The commission did not buy it.

“I’m having a bit of an out of body experience here. This is 2015. I come from technology company [Salesforce]…this is not hard stuff. There is a technological solution, no one is sitting there with a quill pen going ‘let’s see, this is the address…’ This is $ 20 billion dollar technology company, with teams of IT people and we have IT organizations. Let’s agree on the concept and let’s figure out how to make it work and move forward.,” said Commissioner Dennis Richards, nee Salesforce VP of Credit, Collections and Customer Service.

“A couple of suits, a couple of court cases, a couple of fines and let’s see where we are at then….this is the minimum, this is essential, it is the key to any type of enforcement, otherwise we are back to where we were again with the February 1st legislation.”

Commissioner Kathrin Moore agreed.

“I think it would actually be in the interest of Mr. Owen, representing Airbnb today, to be really the leader in how to do it properly and then create indeed the mechanisms by which others follow suit … why not take this company to be the leader in the use of technology, which while it is worldwide is also able to address specific local concerns. If you started here you might as well tune it, to the best of your ability, here in the city.”

At the end of the day, the Planning Commission officially recommended, in accord with the Planning Department’s advice and against that of the Mayor, Supervisor Farrell, and Airbnb, that hosting platforms only list registered units. Boom. Though nobody wants to run against Ed Lee for Mayor this fall, he’s catching some powerful opposition here and there. First Rose Pak, then Airbnb and now Planning?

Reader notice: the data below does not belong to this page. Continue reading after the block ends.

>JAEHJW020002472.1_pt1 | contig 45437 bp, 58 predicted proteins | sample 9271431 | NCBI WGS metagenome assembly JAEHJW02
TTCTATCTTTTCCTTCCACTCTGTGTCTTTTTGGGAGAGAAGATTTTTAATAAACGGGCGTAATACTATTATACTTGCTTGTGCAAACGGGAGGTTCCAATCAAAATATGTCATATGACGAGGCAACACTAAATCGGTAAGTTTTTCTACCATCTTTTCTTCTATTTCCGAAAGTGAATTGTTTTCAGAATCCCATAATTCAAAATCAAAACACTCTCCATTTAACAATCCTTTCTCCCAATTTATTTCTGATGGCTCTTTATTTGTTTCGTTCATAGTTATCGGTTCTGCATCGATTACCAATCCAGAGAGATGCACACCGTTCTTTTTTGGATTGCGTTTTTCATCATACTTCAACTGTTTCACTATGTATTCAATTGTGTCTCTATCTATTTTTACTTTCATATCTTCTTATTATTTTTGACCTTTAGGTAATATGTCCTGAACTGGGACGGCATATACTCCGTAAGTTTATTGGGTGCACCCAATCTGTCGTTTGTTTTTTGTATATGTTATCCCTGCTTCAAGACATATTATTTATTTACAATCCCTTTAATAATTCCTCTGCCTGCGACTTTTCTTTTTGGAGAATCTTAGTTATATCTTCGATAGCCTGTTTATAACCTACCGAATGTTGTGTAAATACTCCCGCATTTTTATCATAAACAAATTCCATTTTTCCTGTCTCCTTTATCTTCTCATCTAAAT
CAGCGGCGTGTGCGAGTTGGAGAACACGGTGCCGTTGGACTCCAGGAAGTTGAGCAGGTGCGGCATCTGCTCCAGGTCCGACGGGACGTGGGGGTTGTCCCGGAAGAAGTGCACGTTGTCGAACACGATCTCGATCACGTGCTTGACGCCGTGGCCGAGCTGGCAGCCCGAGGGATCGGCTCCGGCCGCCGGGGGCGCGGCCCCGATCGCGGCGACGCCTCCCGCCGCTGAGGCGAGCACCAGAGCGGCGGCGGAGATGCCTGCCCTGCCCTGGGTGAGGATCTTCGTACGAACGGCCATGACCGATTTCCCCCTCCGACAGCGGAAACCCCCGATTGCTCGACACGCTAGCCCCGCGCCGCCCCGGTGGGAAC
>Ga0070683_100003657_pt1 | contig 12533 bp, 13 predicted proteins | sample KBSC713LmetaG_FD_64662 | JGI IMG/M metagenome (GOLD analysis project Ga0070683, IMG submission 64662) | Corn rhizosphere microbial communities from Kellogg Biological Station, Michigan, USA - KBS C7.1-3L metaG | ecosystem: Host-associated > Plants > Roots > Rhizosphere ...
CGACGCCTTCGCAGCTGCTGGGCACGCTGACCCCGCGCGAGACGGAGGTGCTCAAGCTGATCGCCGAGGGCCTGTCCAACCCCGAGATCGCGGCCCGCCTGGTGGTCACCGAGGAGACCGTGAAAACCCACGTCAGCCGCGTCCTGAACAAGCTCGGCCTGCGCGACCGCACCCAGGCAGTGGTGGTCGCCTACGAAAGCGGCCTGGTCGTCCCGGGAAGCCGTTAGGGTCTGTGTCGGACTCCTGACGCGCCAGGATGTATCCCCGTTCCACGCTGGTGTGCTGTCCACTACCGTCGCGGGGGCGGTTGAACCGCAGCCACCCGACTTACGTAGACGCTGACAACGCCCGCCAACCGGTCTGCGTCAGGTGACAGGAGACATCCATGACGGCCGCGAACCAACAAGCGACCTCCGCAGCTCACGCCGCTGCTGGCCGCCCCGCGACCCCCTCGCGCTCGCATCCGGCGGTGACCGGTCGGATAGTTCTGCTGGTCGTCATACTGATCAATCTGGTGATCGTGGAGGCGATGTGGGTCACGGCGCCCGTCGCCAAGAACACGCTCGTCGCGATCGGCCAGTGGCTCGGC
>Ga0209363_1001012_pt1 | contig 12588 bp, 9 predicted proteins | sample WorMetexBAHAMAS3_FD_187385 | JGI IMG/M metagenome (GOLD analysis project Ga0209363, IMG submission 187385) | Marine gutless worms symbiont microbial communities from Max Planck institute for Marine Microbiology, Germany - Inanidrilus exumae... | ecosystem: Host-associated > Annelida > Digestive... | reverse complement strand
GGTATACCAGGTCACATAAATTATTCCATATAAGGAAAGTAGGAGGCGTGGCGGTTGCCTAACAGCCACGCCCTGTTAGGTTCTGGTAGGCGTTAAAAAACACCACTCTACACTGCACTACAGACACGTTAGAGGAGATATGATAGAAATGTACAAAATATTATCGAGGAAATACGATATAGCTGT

The commission was less obstreperous on other items. Platforms still won’t have to provide the full compliment of data the Planning Department asked for in March before changing its mind. Hosting platforms won’t be subject to the same public rights of action that their hosts are. In fact, if the commission’s guidance prevails, hosts would assume the full burden and risks of regulatory compliance. Meanwhile, Airbnb would continue to “voluntarily” pay the hotel tax on their behalf.

* * * *

I caught up with the commission’s final recommendations by watching it here on, where you can find every weekly meeting of the San Francisco Planning Commission since August 2006. God bless you, Gavin Newsom. You see, I had to duck out of the (ten hour, remember) meeting for a prior engagement to which I HAD been invited: An anniversary happy hour for the “crowdsourced commute” platform Chariot at their new offices in South Beach.

Inside the party I met the eight employees of Chariot, their mothers and fathers and girlfriends and former incubator cohort and investors. The rest of the crowd consisted of those like me who had been invited to the party after riding in a Chariot* at least once.

To my surprise, Supervisor Scott Weiner joined the festivities, arriving with a “Certificate of Honor” from the City clutched under one arm. Last year at this time, Weiner was taking the lead at the Board of Supervisors in supporting the “Google Bus” pilot program, against the formidable backlash which that program excited. He is no foe of controversy.

I asked him why he’d stayed out of the Planning Commission/Airbnb fray.

“I support Airbnb,” Weiner said staunchly. “I voted for the law that we passed and I believe it’s too soon to start changing it. I think that Planning is acting a little crazy right now, they started making objections after the law had been in place for just a few weeks. Give it a year or two, at least.”